Heart disease is the #1 cause of death in the United States, killing over 375,000 people a year. It is also the #1 killer of women, taking more lives than all forms of cancer combined. (Check out the Heart Disease Risk Calculator >> Click here)
If you’re worried about heart disease, the American Heart Association recommends that people eat fish like salmon at least once or twice a week, which is rich in omega-3 fatty acids. Omega-3 fatty acids are the unsaturated fats (good fats) in fish which are responsible for providing the kind of nutrients that reduce the risk of dying of heart disease.
Good for the heart?
New research also suggests that there are other nutrients in fish that are responsible for improved health. Many believe Omega-3 fatty acids play a critical role in decreasing strokes, heart failure risk, heart disease, blood clotting, reduce triglycerides, reduce irregular heartbeats, and improve learning in children.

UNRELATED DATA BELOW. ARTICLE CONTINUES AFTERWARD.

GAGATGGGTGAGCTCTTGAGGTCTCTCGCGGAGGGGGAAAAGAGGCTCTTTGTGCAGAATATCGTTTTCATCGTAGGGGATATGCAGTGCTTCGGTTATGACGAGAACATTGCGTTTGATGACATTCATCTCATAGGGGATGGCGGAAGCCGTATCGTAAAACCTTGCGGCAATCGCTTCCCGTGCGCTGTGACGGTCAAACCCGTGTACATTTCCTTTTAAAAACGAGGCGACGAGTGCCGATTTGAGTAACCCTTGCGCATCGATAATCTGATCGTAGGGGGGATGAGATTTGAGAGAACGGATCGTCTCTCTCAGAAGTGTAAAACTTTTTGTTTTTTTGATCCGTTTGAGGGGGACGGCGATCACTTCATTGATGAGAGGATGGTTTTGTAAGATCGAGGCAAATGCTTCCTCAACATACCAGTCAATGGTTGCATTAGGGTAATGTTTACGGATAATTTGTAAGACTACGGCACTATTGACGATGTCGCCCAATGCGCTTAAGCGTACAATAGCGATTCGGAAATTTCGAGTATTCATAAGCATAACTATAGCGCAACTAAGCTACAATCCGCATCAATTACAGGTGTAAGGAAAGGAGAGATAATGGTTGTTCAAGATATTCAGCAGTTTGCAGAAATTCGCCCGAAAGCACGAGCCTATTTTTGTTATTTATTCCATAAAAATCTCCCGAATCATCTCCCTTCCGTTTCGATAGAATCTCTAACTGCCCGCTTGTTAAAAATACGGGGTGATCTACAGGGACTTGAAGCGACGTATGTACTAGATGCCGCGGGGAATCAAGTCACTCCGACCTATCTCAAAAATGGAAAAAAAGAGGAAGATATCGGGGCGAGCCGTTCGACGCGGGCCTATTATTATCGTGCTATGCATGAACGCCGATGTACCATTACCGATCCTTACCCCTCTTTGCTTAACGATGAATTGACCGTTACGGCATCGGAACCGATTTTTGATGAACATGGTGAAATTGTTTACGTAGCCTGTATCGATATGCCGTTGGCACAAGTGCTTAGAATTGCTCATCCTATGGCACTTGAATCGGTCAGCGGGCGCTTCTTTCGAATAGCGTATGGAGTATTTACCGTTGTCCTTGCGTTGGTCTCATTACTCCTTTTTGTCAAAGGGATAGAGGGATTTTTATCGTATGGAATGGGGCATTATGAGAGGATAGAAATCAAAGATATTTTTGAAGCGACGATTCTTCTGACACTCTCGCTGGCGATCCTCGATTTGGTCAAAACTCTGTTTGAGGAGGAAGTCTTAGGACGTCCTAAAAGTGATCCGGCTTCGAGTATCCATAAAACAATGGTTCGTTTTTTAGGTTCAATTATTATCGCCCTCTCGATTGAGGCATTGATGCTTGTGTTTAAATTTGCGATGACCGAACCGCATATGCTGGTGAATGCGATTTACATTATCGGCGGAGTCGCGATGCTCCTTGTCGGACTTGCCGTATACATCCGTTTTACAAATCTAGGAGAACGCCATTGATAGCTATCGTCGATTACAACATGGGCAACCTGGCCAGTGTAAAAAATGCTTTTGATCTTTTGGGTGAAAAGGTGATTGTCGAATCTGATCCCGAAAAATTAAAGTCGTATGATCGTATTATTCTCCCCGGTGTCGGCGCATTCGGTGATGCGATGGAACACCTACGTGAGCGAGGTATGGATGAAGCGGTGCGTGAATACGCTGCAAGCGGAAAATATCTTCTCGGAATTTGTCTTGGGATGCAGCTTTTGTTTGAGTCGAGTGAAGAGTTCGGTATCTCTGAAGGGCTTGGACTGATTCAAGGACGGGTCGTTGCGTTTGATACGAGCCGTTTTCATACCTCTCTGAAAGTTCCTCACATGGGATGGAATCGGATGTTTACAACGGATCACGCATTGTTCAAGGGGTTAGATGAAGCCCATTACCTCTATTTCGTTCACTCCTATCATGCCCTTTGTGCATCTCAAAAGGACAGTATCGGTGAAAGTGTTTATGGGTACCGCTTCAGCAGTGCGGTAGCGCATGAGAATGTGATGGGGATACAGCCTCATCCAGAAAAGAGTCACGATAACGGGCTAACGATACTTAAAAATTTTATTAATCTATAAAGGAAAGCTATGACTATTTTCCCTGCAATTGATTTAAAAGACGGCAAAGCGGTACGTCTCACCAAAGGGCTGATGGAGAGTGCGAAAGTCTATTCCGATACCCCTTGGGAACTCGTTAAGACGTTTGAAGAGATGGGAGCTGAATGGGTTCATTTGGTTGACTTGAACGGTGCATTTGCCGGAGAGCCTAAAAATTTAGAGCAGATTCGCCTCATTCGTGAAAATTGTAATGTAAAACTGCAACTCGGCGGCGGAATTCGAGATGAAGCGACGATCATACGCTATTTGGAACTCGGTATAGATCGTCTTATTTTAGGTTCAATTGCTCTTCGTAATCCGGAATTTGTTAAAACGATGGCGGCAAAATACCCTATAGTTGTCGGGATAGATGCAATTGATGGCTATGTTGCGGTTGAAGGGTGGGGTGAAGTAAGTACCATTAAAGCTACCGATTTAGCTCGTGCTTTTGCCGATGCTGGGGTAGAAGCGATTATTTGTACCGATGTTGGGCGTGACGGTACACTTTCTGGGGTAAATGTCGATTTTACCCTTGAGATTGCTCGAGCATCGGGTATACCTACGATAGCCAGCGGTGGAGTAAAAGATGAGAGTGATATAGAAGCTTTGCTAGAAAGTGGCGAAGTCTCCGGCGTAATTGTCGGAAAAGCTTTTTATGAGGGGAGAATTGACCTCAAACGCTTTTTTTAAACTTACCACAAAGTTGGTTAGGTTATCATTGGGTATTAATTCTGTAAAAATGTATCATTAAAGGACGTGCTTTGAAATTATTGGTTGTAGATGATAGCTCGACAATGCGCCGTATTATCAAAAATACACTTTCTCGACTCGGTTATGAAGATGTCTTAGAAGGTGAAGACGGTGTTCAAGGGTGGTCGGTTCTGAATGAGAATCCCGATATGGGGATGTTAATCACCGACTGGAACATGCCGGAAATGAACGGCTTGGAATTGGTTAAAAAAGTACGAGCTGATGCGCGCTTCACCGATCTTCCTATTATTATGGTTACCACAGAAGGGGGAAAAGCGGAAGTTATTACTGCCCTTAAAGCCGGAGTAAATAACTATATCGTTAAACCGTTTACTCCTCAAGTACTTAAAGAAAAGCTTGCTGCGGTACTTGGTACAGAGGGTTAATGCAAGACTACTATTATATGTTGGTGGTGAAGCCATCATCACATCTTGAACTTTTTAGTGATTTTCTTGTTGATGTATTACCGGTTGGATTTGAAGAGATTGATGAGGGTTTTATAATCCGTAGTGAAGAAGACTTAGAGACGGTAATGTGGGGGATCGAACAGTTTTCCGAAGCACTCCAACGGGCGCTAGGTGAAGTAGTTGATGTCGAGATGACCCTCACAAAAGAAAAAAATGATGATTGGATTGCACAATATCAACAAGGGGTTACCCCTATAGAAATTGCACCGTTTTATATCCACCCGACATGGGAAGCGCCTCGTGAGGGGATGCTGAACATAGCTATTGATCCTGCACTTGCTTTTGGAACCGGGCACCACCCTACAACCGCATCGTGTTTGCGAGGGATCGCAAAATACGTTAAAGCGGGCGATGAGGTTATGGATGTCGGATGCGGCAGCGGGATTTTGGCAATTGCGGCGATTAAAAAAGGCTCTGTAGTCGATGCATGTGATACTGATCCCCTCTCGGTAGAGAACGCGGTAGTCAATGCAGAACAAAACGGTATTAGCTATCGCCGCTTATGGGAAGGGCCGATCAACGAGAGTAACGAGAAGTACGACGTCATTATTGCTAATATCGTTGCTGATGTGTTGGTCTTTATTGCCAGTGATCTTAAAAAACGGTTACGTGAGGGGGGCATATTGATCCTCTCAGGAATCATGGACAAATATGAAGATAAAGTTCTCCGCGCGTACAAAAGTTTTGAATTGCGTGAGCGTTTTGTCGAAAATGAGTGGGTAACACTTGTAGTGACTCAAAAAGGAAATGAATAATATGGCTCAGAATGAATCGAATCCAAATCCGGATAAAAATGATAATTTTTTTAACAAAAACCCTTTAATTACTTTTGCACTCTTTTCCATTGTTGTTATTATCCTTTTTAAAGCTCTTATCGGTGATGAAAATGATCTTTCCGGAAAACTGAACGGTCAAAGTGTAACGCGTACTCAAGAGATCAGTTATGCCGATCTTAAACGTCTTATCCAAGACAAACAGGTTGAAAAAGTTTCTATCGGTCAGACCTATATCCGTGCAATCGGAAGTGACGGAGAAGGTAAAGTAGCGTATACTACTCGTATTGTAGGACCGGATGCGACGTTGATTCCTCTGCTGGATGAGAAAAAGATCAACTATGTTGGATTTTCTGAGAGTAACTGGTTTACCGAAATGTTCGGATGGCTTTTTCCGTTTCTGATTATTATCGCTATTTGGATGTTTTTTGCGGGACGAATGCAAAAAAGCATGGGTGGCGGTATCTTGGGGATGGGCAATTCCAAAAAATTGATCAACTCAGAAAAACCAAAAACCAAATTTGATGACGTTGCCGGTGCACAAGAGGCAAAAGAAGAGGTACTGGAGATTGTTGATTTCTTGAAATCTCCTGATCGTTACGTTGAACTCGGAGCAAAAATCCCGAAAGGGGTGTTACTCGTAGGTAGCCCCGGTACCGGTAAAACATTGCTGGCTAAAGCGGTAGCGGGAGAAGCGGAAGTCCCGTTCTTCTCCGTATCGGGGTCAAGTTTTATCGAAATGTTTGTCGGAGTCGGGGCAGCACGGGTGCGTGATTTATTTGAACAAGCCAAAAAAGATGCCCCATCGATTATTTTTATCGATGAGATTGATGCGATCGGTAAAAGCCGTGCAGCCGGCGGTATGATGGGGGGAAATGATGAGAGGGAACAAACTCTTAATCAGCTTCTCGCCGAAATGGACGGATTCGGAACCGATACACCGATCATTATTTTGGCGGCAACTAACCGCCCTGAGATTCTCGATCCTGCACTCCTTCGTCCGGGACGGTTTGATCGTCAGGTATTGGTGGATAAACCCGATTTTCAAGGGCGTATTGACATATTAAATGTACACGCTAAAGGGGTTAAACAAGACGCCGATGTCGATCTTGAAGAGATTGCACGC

Benefits of eating salmon
While there are many types of fish that contain small amounts of omega-3 fatty acids, salmon, lake trout, tuna, sardines, and herring contain the most omega-3 fatty acids and, therefore, provide the most benefit to your health.
How much salmon should I eat?
For adults, at least two servings of omega-3-rich fish a week are recommended. A serving size is 3.5 ounces (99 grams), or about the size of your fist. Women who are pregnant or plan to become pregnant and young children should limit the amount of fish they eat because they are most susceptible to the potential toxins in fish.
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